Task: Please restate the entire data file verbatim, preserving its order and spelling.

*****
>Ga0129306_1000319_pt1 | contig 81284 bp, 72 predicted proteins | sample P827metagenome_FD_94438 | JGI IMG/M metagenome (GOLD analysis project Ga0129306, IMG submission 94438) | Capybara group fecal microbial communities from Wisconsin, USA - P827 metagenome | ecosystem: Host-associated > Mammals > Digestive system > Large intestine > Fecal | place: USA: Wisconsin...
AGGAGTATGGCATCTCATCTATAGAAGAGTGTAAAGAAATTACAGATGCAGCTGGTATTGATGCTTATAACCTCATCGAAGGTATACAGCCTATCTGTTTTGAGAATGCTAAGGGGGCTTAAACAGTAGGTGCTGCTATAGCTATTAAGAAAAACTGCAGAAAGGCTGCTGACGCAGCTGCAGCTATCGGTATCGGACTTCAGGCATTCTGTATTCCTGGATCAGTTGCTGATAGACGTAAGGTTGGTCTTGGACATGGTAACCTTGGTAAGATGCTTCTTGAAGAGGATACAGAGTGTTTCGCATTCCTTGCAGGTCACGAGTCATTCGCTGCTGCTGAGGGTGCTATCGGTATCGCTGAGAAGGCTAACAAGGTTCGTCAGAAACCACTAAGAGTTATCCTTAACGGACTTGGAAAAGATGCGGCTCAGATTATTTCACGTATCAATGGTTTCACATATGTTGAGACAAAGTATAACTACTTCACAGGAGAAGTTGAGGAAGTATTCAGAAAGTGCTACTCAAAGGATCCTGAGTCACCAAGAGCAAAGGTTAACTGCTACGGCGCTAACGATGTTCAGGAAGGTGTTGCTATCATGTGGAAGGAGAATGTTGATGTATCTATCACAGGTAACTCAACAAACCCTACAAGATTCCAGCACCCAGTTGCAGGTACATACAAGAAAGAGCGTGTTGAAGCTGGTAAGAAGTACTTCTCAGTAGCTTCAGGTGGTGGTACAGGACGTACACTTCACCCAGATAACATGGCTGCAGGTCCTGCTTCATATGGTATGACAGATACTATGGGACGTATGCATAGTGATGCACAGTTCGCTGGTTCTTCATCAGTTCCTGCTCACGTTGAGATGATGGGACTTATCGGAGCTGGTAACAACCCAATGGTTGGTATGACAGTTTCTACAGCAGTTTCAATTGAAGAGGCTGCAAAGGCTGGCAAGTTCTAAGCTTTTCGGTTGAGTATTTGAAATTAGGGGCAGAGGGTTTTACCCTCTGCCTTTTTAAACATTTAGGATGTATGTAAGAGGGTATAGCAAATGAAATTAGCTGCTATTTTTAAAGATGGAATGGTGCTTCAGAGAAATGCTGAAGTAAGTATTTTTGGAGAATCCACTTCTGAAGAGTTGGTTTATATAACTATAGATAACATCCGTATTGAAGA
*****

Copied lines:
>Ga0129306_1000319_pt1 | contig 81284 bp, 72 predicted proteins | sample P827metagenome_FD_94438 | JGI IMG/M metagenome (GOLD analysis project Ga0129306, IMG submission 94438) | Capybara group fecal microbial communities from Wisconsin, USA - P827 metagenome | ecosystem: Host-associated > Mammals > Digestive system > Large intestine > Fecal | place: USA: Wisconsin...
AGGAGTATGGCATCTCATCTATAGAAGAGTGTAAAGAAATTACAGATGCAGCTGGTATTGATGCTTATAACCTCATCGAAGGTATACAGCCTATCTGTTTTGAGAATGCTAAGGGGGCTTAAACAGTAGGTGCTGCTATAGCTATTAAGAAAAACTGCAGAAAGGCTGCTGACGCAGCTGCAGCTATCGGTATCGGACTTCAGGCATTCTGTATTCCTGGATCAGTTGCTGATAGACGTAAGGTTGGTCTTGGACATGGTAACCTTGGTAAGATGCTTCTTGAAGAGGATACAGAGTGTTTCGCATTCCTTGCAGGTCACGAGTCATTCGCTGCTGCTGAGGGTGCTATCGGTATCGCTGAGAAGGCTAACAAGGTTCGTCAGAAACCACTAAGAGTTATCCTTAACGGACTTGGAAAAGATGCGGCTCAGATTATTTCACGTATCAATGGTTTCACATATGTTGAGACAAAGTATAACTACTTCACAGGAGAAGTTGAGGAAGTATTCAGAAAGTGCTACTCAAAGGATCCTGAGTCACCAAGAGCAAAGGTTAACTGCTACGGCGCTAACGATGTTCAGGAAGGTGTTGCTATCATGTGGAAGGAGAATGTTGATGTATCTATCACAGGTAACTCAACAAACCCTACAAGATTCCAGCACCCAGTTGCAGGTACATACAAGAAAGAGCGTGTTGAAGCTGGTAAGAAGTACTTCTCAGTAGCTTCAGGTGGTGGTACAGGACGTACACTTCACCCAGATAACATGGCTGCAGGTCCTGCTTCATATGGTATGACAGATACTATGGGACGTATGCATAGTGATGCACAGTTCGCTGGTTCTTCATCAGTTCCTGCTCACGTTGAGATGATGGGACTTATCGGAGCTGGTAACAACCCAATGGTTGGTATGACAGTTTCTACAGCAGTTTCAATTGAAGAGGCTGCAAAGGCTGGCAAGTTCTAAGCTTTTCGGTTGAGTATTTGAAATTAGGGGCAGAGGGTTTTACCCTCTGCCTTTTTAAACATTTAGGATGTATGTAAGAGGGTATAGCAAATGAAATTAGCTGCTATTTTTAAAGATGGAATGGTGCTTCAGAGAAATGCTGAAGTAAGTATTTTTGGAGAATCCACTTCTGAAGAGTTGGTTTATATAACTATAGATAACATCCGTATTGAAGA